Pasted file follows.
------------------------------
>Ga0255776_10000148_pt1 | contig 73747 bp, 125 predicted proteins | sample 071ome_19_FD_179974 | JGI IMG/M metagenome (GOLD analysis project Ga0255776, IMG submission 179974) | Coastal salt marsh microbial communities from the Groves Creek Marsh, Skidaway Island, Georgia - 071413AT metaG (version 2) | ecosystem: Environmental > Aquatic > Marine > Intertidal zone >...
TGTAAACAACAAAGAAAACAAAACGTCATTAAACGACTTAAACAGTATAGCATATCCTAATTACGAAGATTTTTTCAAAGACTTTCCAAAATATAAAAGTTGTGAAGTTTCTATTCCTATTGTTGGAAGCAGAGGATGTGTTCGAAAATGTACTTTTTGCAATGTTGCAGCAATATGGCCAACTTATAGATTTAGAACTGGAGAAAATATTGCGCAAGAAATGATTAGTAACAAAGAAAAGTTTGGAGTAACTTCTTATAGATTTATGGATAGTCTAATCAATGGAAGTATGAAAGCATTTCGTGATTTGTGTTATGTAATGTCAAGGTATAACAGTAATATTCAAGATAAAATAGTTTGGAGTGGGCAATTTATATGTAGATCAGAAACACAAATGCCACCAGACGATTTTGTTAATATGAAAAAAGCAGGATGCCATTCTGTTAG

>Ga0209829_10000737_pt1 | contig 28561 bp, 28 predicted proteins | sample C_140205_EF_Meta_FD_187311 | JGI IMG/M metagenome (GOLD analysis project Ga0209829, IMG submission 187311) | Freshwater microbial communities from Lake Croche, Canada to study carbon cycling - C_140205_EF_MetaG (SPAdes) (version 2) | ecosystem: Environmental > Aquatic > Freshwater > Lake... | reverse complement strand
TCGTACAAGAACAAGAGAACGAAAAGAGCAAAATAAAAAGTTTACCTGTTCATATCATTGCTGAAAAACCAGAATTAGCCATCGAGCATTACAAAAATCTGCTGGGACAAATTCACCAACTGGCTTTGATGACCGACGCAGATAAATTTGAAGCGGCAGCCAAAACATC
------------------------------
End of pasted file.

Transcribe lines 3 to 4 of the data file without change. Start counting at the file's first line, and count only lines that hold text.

>Ga0209829_10000737_pt1 | contig 28561 bp, 28 predicted proteins | sample C_140205_EF_Meta_FD_187311 | JGI IMG/M metagenome (GOLD analysis project Ga0209829, IMG submission 187311) | Freshwater microbial communities from Lake Croche, Canada to study carbon cycling - C_140205_EF_MetaG (SPAdes) (version 2) | ecosystem: Environmental > Aquatic > Freshwater > Lake... | reverse complement strand
TCGTACAAGAACAAGAGAACGAAAAGAGCAAAATAAAAAGTTTACCTGTTCATATCATTGCTGAAAAACCAGAATTAGCCATCGAGCATTACAAAAATCTGCTGGGACAAATTCACCAACTGGCTTTGATGACCGACGCAGATAAATTTGAAGCGGCAGCCAAAACATC